He finally plucked up enough courage to apply for a scholarship and auditioned successfully for the Royal Academy of Dramatic Art in London, although he later recalled being so hungry he could hardly deliver his lines.

Hurt played a wide range of characters over the course of 60 years, was well known for roles including Quentin Crisp in The Naked Civil Servant, the title role in The Elephant Man and more recently as wand merchant Mr Ollivander in the Harry Potter films. However, John Merrick notwithstanding here are a few of my personal favourte John Hurt roles:

Playing Timothy Evans, who was hanged for murders committed by his landlord John Christie, played chillingly by Richard Attenborough in 10 Rillington Place (1971), earning John Hurt his first BAFTA nomination for Best Supporting Actor/

Hurt was fantastic in Midnight Express (1978), for which he won a Golden Globe and a BAFTA and was nominated for an Academy Award for Best Supporting Actor. Around the same time, he lent his voice to Ralph Bakshi’s animated film adaptation of Lord of the Rings, playing the role of Aragorn. Hurt also voiced Hazel, the heroic rabbit leader of his warren in the exceptional film adaptation of Watership Down (both 1978) and later played the major villain, General Woundwort, in the animated television series.

His other role at the turn of the 1980s included Kane, the first victim of the title creature in the Ridley Scott film Alien (1979, a role which he reprised as a parody in Spaceballs). Gilbert Ward “Thomas” Kane is the Nostromo‘s executive officer, who during the investigation of a wrecked ship, moves closer to an egg to get a closer look. The now iconic ‘facehugger’ attaches to him and, unbeknownst to him and the crew, impregnates him with an Alien embryo. Kane remains unconscious until the facehugger dies and falls off. At dinner afterwards, Kane goes into convulsions; an infant Alien bursts through his chest, killing him in one of cinemas most famous scenes.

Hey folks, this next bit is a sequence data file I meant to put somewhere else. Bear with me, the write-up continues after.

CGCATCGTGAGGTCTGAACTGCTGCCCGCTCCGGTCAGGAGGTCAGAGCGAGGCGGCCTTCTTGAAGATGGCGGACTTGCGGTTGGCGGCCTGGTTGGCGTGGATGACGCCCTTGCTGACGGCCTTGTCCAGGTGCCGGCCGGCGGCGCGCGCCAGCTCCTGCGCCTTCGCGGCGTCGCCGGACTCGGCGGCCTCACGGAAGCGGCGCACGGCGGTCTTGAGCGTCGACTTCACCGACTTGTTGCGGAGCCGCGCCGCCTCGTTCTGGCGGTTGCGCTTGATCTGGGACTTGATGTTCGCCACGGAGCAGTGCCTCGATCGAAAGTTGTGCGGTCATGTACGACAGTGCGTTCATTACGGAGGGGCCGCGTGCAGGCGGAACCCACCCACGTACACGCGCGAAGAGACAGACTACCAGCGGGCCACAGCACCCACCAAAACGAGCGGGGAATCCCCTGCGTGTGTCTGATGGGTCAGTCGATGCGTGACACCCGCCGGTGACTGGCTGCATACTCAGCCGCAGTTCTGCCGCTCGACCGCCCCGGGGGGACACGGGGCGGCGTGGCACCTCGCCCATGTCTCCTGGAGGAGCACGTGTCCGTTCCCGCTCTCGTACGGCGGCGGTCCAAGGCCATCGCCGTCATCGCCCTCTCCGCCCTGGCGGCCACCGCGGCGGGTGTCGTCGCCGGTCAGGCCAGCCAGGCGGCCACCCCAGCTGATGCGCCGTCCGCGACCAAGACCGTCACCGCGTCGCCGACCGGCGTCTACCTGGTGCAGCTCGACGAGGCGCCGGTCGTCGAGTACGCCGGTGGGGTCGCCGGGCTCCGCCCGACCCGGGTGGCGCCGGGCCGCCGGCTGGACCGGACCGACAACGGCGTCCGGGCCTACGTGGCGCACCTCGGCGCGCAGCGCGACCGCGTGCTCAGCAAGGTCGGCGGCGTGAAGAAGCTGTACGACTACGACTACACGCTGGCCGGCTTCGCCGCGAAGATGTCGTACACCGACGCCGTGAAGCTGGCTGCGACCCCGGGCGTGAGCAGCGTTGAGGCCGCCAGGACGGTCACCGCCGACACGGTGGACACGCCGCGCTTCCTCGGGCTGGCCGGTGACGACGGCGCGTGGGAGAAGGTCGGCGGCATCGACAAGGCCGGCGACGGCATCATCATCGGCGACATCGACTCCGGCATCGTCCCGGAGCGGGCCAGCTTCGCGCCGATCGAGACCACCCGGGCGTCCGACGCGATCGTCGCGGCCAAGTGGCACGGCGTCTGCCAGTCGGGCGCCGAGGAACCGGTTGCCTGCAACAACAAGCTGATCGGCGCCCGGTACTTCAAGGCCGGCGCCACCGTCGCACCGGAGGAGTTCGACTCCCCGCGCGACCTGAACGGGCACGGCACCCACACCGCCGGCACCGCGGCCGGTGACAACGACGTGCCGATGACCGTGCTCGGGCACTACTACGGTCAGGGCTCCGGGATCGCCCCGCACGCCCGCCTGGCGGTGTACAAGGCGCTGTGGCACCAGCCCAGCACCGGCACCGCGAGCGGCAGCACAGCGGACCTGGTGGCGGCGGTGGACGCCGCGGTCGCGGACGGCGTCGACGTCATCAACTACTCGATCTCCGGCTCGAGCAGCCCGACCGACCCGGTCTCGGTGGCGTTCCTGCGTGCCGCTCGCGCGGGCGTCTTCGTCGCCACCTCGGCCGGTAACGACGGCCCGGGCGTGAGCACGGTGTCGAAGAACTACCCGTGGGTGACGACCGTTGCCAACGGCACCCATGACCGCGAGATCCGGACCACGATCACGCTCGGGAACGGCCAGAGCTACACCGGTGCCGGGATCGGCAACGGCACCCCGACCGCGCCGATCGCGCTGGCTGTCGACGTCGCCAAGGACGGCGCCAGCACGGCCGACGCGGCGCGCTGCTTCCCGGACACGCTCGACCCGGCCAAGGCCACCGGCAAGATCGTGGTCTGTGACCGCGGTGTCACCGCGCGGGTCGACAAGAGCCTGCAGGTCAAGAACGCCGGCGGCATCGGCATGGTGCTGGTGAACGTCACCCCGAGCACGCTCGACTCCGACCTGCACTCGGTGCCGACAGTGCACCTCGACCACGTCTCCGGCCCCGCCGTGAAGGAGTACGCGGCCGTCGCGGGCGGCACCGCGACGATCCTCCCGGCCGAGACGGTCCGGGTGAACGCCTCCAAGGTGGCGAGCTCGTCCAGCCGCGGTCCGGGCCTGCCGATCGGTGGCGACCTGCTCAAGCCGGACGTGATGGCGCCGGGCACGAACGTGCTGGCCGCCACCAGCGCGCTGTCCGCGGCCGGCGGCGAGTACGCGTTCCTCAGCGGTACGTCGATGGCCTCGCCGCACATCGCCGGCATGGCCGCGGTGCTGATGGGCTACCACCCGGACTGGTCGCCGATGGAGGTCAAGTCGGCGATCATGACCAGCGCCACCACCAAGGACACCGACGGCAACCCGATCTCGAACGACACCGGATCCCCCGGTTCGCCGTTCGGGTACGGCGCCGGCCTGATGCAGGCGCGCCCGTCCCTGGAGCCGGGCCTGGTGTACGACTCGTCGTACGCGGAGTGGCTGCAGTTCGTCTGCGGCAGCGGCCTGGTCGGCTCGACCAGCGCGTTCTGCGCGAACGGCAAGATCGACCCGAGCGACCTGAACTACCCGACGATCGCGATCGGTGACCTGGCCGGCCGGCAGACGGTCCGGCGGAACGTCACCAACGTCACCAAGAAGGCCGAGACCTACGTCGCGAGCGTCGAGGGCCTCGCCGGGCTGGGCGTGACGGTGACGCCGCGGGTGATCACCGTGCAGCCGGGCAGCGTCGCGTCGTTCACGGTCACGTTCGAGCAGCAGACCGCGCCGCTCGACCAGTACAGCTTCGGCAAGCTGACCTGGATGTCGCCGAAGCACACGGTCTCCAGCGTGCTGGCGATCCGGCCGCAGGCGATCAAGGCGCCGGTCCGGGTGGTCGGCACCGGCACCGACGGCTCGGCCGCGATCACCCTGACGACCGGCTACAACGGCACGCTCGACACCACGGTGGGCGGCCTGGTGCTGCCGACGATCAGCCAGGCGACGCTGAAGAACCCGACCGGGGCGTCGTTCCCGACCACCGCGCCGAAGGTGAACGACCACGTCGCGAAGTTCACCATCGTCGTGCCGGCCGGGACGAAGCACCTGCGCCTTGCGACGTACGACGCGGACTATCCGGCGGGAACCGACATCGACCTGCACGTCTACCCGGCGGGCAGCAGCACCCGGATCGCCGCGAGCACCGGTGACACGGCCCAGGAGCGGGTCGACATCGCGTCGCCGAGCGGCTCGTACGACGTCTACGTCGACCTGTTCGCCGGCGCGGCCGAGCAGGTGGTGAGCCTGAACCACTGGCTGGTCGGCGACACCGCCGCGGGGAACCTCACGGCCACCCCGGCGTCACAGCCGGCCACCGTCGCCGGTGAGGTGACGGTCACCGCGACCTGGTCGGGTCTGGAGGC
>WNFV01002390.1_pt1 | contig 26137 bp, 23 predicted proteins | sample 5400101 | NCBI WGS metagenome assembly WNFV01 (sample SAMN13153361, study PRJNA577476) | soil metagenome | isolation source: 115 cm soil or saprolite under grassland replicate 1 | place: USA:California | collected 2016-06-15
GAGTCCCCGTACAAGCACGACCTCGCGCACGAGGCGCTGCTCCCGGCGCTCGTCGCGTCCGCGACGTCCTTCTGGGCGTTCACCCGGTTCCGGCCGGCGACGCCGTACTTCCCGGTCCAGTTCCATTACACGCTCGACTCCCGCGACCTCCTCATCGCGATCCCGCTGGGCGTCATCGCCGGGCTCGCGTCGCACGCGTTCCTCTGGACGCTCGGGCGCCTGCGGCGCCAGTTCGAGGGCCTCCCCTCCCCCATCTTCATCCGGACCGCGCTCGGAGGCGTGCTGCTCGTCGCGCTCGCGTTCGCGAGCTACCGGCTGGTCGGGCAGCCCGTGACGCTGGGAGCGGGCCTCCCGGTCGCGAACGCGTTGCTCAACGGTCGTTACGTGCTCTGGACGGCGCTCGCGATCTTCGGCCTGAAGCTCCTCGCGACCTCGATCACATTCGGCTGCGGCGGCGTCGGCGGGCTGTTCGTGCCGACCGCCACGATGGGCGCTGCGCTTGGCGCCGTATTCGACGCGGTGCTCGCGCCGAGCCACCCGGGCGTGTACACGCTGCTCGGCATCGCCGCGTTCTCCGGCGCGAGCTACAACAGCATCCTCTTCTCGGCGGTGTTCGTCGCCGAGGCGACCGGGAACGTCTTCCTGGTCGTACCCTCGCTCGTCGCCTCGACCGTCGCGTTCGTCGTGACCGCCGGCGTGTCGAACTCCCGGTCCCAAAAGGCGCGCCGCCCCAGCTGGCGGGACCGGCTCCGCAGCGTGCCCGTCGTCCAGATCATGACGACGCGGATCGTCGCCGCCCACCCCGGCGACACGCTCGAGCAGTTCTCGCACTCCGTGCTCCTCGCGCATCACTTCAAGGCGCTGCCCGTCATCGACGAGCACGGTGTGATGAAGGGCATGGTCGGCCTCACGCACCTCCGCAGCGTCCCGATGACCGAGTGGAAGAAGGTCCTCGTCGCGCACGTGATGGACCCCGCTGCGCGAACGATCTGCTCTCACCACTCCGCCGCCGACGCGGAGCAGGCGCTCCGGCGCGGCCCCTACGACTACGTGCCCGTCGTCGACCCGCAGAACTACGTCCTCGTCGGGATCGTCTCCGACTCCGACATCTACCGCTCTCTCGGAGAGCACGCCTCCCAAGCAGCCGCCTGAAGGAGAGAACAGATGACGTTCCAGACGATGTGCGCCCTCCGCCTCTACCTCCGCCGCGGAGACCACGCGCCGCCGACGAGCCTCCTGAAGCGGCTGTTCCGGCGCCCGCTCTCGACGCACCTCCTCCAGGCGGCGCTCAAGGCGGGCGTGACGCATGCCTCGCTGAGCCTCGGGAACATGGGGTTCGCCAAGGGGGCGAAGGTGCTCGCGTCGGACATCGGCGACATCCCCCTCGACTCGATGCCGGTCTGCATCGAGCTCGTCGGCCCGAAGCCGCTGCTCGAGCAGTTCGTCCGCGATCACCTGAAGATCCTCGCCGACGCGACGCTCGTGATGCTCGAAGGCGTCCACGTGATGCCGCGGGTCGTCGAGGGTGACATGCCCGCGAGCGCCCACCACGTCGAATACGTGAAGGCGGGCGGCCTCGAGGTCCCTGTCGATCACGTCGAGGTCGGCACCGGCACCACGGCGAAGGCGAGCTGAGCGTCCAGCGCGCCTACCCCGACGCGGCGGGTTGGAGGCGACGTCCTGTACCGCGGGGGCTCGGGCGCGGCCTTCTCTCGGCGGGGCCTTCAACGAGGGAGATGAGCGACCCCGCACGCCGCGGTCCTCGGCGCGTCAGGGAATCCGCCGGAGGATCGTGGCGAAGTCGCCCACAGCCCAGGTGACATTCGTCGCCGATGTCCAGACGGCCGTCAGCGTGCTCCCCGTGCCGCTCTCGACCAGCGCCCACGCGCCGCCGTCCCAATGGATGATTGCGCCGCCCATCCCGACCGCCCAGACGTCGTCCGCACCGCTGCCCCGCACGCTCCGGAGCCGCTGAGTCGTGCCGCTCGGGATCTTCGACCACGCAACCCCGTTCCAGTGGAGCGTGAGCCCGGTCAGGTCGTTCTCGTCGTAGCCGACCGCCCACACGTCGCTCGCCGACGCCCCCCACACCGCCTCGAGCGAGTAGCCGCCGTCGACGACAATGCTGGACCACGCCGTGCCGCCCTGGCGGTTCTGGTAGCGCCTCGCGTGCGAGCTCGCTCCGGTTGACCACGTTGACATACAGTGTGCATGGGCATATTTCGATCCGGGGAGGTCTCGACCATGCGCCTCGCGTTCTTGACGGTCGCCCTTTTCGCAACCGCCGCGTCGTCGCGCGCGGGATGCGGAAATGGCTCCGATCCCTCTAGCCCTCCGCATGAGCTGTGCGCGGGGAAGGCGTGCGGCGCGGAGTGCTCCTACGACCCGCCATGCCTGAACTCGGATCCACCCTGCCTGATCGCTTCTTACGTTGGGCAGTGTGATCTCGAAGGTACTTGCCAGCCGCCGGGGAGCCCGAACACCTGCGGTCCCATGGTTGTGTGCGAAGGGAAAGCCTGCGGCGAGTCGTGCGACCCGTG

unnamed.gif

Hurt played Winston Smith in the film adaptation of George Orwell’s novel Nineteen Eigthy-Four (1984). Also in 1984, Hurt starred in The Hit an under-rated British crime film directed by Stephen Frears which also starred Terence Stamp and Tim Roth.

Dead Man (1995) a twisted and surreal Western, written and directed by Jim Jarmusch which also starred Johnny Depp, Billy Bob Thornton, Iggy Pop, Chrisin Glover and Robert Mitchum (in his final film role).

He also featured in a few graphic novel adaptations before they became big business for everyone, Hellboy (2004) and it’s sequel Hellboy II: The Golden Army (2008) based on the graphic novels by Mike Mignola are great fun. He also took a similar role to that of Big Brother in the film V For Vendetta (2006), when he played the role of Adam Sutler, leader of the fascist dictatorship.

More than thirty years after The Naked Civil Servant, Hurt reprised the role of Quentin Crisp in An Englishman in New York (2009), which depicts Crisp’s later years in New York. Hurt also returned to Orwell’s Nineteen Eighty-Four, playing the on-screen Big Brother for Paper Zoo Theatre Company’s stage adaptation of the novel in June 2009.

Of his latter years I particularly enjoyed his portrayal of the crotchety and bigoted Old Man Peanut in  44 Inch Chest (2009), and his support roles in Brighton Rock (2010) and Tinker, Tailor, Soldier, Spy (2011).

Rest in Peace.


The Tunnel – FREE Blu Ray or DVD

tunnel-posterTo celebrate the creepiest holiday of the year, Deadhouse Films are giving away, for FREE, either a DVD or BluRay of the worldwide phenomenon THE TUNNEL.